“Is it bad?”
The question could have meant several things, but Callum nodded.
“Yes. It’s bad.”
Eduardo’s breath fogged up the window as he blinked in horror. “Did you escape?”
“Yes. Do you know where my family went?”
“My mom said Tower Apartments.”
“Thank you,” Callum said, taking a step back.
“Wait,” Eduardo said, pushing the window up. Callum took another step backward. “What’s your number?”
“Twenty-two,” he said, holding his wrist up.
Eduardo snickered. “Aww, that’s precious.”
I laughed and Callum smiled at me.
“Who’s that?” Eduardo asked.
“Wren. One-seventy-eight. Don’t call her precious.”
“One-seventy-eight!” Eduardo exclaimed too loudly. “For the love of Texas!”
“Thank you,” Callum said as he pulled me to his side and we started to turn away.
“Wait, wait,” Eduardo called. We faced him again and he chewed at his lip nervously. “After you died my mom asked me what I would want if I got sick.”
“What you would want?” Callum repeated.
“Yeah, you know. If she should make sure.” He made a gun with his fingers and held it to his temple.
I’d heard of it. No one had ever asked my opinion on the matter, and I found I wasn’t sure what to say. I looked up at Callum to see a similar expression on his face. He lifted his eyebrows at me in question.
“No,” I said.
Eduardo looked at Callum for confirmation, and for a long beat I thought he might disagree.
“No,” he finally said. “Take your chances Rebooting.”
“Are you just saying that because your brain is all messed up now?” Eduardo asked.
“Maybe.” Callum shook his head in amusement and Eduardo grinned.
I gave Callum a baffled look as he laughed and turned away. I’d never witnessed such a friendly exchange between a human and a Reboot.
“Do you know where Tower Apartments are?” he asked, swinging an arm over my shoulders.
“I could probably get us to the general area.” I twisted around to look at Eduardo’s closed window. “He was your friend?”
“He wasn’t too scared of us.”
“Most kids are more terrified of Rebooting than the actual Reboots themselves.”
“That makes sense, I guess.”
We walked along the back of the neighborhood in silence. With every step my dread increased, the slum I had known beginning to take shape in my head.
As we approached the wall I stopped and stared. Someone had painted it, a beautiful mural of children playing and people running in the sunshine. I wanted to strangle the artist.
There were zero officers on this side of the wall. Who would want to sneak into the slums?
“Wren,” Callum said, gesturing for me to follow him.
“I’m scared.” The admission came out of my mouth before I could stop it.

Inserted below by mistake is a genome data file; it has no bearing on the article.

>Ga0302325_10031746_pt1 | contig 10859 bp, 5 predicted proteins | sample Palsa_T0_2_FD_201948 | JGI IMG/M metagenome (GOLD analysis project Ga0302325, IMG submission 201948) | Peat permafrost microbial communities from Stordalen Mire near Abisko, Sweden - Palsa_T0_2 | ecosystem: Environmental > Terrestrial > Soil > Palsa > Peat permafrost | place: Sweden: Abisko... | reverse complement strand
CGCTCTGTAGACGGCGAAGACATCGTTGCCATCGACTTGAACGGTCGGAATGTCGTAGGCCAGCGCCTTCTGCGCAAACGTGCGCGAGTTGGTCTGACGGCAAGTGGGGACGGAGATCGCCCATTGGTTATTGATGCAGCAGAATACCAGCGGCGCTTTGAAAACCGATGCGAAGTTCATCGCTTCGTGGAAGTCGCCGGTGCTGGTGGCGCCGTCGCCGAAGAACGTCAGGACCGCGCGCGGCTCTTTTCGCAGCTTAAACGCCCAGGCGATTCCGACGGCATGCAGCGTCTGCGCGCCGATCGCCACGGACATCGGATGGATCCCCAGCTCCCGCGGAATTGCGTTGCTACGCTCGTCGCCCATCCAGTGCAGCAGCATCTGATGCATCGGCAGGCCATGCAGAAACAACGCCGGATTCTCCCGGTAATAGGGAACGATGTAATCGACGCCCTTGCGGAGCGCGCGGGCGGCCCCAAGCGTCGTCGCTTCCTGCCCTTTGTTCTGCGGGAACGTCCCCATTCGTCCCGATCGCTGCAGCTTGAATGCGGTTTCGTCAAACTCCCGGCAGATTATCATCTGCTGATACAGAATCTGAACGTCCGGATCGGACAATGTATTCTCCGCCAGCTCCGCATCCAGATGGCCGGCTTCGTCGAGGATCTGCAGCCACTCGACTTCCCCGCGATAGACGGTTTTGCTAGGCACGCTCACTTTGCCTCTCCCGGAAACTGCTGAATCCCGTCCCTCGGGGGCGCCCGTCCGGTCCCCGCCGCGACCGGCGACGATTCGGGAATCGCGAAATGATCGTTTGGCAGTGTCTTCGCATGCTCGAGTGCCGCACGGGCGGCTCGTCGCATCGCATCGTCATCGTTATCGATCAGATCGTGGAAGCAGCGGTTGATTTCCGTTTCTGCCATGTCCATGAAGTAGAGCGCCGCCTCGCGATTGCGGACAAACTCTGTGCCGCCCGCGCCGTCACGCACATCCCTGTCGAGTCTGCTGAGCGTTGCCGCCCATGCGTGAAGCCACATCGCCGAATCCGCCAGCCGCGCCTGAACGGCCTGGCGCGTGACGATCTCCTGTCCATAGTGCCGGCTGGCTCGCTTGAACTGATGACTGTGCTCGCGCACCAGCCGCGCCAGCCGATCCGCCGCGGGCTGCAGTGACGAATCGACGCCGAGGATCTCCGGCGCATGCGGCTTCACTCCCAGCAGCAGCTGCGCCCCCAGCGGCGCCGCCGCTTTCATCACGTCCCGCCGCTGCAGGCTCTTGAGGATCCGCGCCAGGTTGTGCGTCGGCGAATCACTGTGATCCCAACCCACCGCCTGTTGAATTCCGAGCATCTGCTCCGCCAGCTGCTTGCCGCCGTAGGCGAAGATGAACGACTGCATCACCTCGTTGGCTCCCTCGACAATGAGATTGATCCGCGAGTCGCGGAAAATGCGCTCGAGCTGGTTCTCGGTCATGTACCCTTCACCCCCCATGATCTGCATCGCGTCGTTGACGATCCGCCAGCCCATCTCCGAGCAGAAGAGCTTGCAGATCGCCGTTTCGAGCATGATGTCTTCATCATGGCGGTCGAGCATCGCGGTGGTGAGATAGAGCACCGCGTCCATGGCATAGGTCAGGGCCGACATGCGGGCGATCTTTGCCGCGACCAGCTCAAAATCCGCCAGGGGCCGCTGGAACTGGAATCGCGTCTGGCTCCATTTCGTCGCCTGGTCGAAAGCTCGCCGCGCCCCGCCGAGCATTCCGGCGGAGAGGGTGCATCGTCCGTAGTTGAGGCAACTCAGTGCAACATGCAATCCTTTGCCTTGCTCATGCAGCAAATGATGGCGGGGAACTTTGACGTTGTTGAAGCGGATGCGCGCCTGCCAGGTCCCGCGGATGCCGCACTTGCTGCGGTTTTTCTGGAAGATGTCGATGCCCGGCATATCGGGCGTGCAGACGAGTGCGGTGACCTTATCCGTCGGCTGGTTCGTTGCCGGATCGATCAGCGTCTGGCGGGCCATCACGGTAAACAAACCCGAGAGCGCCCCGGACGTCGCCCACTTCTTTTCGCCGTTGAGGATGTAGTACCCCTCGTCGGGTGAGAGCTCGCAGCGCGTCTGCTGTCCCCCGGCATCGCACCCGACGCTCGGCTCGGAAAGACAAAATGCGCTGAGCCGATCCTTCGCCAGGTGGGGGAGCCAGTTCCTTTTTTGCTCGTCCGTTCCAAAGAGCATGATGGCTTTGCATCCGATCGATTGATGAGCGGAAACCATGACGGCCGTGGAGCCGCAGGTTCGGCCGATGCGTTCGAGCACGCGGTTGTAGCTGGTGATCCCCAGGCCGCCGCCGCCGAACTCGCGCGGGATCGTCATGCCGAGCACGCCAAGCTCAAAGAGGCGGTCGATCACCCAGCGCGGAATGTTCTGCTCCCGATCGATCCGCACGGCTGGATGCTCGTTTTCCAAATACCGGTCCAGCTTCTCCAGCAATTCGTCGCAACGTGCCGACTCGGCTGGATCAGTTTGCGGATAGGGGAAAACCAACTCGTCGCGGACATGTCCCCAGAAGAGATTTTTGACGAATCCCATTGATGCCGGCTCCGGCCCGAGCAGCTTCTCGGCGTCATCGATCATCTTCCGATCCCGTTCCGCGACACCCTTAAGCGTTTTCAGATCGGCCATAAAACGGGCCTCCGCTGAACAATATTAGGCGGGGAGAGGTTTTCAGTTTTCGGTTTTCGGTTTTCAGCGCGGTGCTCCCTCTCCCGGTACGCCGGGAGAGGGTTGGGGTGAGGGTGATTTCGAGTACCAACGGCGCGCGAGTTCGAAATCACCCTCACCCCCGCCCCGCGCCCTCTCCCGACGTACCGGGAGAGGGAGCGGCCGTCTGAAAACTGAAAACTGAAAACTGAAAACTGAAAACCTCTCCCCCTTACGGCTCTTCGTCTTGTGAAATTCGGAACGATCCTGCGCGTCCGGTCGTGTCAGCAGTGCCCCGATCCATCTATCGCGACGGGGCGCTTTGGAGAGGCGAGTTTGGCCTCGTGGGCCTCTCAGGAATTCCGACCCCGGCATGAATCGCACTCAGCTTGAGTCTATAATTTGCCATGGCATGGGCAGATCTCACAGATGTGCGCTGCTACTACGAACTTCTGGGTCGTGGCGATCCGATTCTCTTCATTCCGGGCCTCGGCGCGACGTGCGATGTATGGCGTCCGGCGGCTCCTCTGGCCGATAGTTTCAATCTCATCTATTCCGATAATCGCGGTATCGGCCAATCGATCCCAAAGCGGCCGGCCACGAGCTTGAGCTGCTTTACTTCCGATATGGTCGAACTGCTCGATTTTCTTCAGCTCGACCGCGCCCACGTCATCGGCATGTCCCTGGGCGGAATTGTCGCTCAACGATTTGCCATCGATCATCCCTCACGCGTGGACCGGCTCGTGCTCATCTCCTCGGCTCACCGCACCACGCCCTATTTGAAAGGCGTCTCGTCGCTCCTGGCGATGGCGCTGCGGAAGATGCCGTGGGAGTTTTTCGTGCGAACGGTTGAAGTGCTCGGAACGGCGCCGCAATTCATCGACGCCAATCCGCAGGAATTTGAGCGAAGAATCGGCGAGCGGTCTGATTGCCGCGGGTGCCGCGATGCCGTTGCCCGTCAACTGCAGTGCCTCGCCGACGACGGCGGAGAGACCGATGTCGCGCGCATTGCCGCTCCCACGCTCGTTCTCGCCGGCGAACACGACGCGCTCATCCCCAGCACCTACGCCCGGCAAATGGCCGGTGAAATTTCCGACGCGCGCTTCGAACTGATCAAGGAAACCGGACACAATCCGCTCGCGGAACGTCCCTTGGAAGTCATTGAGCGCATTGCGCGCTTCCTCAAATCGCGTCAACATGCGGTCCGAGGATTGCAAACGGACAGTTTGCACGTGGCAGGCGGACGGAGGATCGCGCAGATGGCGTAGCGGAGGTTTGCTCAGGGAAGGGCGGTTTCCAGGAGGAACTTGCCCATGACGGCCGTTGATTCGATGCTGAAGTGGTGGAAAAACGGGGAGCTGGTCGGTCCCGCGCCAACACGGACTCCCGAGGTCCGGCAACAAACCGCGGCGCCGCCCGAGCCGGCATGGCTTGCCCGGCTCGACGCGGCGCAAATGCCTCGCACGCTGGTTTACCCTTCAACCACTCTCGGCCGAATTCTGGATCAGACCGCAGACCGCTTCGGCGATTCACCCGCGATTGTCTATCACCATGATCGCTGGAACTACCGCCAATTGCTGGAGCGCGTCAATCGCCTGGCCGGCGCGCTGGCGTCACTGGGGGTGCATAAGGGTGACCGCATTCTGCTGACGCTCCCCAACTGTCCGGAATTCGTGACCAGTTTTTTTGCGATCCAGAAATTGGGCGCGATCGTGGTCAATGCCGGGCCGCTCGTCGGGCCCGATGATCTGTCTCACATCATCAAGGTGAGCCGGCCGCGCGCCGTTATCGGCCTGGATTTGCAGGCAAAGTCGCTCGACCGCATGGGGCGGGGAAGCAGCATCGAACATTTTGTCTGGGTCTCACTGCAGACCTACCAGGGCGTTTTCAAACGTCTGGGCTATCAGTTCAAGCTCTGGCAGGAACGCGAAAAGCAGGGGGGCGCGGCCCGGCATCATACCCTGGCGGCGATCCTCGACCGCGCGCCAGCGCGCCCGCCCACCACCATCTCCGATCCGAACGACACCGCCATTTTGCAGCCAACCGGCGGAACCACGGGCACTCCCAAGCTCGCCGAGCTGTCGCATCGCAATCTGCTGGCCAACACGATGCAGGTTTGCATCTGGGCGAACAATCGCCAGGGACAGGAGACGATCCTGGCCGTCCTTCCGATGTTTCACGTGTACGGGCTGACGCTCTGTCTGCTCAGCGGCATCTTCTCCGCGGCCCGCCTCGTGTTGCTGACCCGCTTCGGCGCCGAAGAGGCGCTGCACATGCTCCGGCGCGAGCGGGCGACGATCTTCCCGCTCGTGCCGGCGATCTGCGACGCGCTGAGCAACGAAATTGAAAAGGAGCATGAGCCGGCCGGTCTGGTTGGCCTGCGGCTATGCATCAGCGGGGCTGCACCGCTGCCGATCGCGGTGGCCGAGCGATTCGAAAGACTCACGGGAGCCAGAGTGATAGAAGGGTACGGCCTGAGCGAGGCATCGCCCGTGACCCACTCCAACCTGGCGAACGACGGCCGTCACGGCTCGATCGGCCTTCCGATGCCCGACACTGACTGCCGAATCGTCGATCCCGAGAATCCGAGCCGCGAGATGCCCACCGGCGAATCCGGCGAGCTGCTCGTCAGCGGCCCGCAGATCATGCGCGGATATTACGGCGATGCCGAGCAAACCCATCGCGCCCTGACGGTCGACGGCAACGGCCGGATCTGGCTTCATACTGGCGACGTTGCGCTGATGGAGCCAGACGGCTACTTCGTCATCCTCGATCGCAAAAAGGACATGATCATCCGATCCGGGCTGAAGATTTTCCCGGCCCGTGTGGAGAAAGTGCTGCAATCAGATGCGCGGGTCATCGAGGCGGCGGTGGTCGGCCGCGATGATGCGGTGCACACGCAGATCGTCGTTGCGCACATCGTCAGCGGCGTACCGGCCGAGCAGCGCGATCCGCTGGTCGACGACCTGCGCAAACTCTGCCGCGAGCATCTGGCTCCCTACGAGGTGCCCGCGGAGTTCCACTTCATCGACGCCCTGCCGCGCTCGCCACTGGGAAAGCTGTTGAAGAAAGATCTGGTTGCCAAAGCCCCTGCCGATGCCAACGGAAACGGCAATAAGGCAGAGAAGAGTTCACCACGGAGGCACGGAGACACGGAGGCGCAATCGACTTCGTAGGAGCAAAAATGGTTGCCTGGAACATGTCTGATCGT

He looked up at the wall. “Of going back?”
“Maybe it’s better than you remember.”
I drew myself up to my pathetic little height and took a deep breath. It wasn’t like I had a choice. I had to go.
“Let me check it out first,” I said. I hoisted myself up and peeked over. I saw nothing but grass until I looked to the left, and spotted an officer stationed several feet away. “Quietly,” I whispered to Callum.
I jumped down, my feet making a soft thud. The officer turned as Callum landed next to me. We took off, but only silence followed us. The officer was either a rebel or couldn’t be bothered to care about a couple of crazy kids sneaking into the slums from the rico.
It looked familiar. The center of the slums in the distance, the medical center looming to my right, the rows of shacks to my left.
It smelled like death. The pure air of the rico was gone, the scent of flowers and grass just a memory.
It felt like home. We were in the worst area of the slums, the part I had once lived in, and I squeezed my eyes shut when I recognized a large building full of little apartments.
“Are you trying to kill us?”
My foot caught on something and my face smacked into the dirt. I gasped, pushing the images of my parents out of my head.
“Wren,” Callum said, kneeling down next to me.
My breath escaped in short gasps, like I was a human. I struggled to my knees and pressed my hands into my thighs.
Why had I agreed to come here? Why had I done this to myself?
Callum scooped me up off the ground and carried me in his arms. I put my face in his chest and tried to slow my breathing, but it still came in gasps that rocked my body.
He ducked behind the medical building and gently set me down. I clutched my legs to my chest and he crouched in front of me, running his fingers into my hair.
“I don’t want to be here,” I whispered, burying my head in my knees in shame.
“I know.” He kept stroking my hair and it calmed me, my breathing slowing until my body stopped shaking.
“Tell me a good memory,” he said.
“There aren’t any.”
“There has to be at least one.”
“If there is I don’t remember it,” I said.
That seemed useless, but I shut my eyes and did it anyway. Nothing came except yelling and gunshots.
“My mom told me I looked like a monkey,” I finally said.
He looked at me in confusion. “Sorry?”
“She said when I slumped I looked like a monkey and I had a pretty face and I shouldn’t hide it.”
“You do have a pretty face,” he said with a little smile.
“So that’s sort of happy, I guess. It doesn’t make me feel bad, anyway.”
“What was she like?” Callum asked.
“I don’t know. I remember only bits and pieces of her.”
“More now?” he guessed.
“Maybe that means you miss her.”
“Maybe it means my subconscious is mean.”
He laughed, leaning forward to gently kiss my forehead.
“You miss your parents,” I said. It wasn’t a question.
“Yes.” He looked almost ashamed.
“Let’s go find them, then,” I said with a sigh, slowly getting to my feet. “I need to get to Guadalupe Street to watch for shuttles soon. Adina’s supposed to be on assignment tonight.”